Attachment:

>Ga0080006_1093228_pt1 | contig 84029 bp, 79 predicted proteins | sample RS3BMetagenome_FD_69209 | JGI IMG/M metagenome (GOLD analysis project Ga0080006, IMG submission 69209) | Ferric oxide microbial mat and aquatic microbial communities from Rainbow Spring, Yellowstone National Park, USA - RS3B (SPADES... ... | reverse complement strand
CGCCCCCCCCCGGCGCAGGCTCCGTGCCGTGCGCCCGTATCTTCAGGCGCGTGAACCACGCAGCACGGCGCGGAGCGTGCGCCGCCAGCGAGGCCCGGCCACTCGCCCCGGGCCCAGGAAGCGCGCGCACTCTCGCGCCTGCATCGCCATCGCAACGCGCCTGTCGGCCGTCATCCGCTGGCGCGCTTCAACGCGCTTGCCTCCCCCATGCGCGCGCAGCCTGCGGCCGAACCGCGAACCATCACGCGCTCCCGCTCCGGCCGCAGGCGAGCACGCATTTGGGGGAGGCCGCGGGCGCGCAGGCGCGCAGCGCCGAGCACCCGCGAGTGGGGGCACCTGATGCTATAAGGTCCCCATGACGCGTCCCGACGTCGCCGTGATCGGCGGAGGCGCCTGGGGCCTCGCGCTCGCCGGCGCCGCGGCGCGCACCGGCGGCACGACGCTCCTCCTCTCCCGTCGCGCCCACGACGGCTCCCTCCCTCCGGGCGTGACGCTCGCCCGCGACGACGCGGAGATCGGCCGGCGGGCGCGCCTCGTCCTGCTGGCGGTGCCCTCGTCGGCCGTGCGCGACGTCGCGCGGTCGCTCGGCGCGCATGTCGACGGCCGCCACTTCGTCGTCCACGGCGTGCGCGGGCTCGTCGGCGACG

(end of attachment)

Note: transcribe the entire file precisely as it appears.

>Ga0080006_1093228_pt1 | contig 84029 bp, 79 predicted proteins | sample RS3BMetagenome_FD_69209 | JGI IMG/M metagenome (GOLD analysis project Ga0080006, IMG submission 69209) | Ferric oxide microbial mat and aquatic microbial communities from Rainbow Spring, Yellowstone National Park, USA - RS3B (SPADES... ... | reverse complement strand
CGCCCCCCCCCGGCGCAGGCTCCGTGCCGTGCGCCCGTATCTTCAGGCGCGTGAACCACGCAGCACGGCGCGGAGCGTGCGCCGCCAGCGAGGCCCGGCCACTCGCCCCGGGCCCAGGAAGCGCGCGCACTCTCGCGCCTGCATCGCCATCGCAACGCGCCTGTCGGCCGTCATCCGCTGGCGCGCTTCAACGCGCTTGCCTCCCCCATGCGCGCGCAGCCTGCGGCCGAACCGCGAACCATCACGCGCTCCCGCTCCGGCCGCAGGCGAGCACGCATTTGGGGGAGGCCGCGGGCGCGCAGGCGCGCAGCGCCGAGCACCCGCGAGTGGGGGCACCTGATGCTATAAGGTCCCCATGACGCGTCCCGACGTCGCCGTGATCGGCGGAGGCGCCTGGGGCCTCGCGCTCGCCGGCGCCGCGGCGCGCACCGGCGGCACGACGCTCCTCCTCTCCCGTCGCGCCCACGACGGCTCCCTCCCTCCGGGCGTGACGCTCGCCCGCGACGACGCGGAGATCGGCCGGCGGGCGCGCCTCGTCCTGCTGGCGGTGCCCTCGTCGGCCGTGCGCGACGTCGCGCGGTCGCTCGGCGCGCATGTCGACGGCCGCCACTTCGTCGTCCACGGCGTGCGCGGGCTCGTCGGCGACG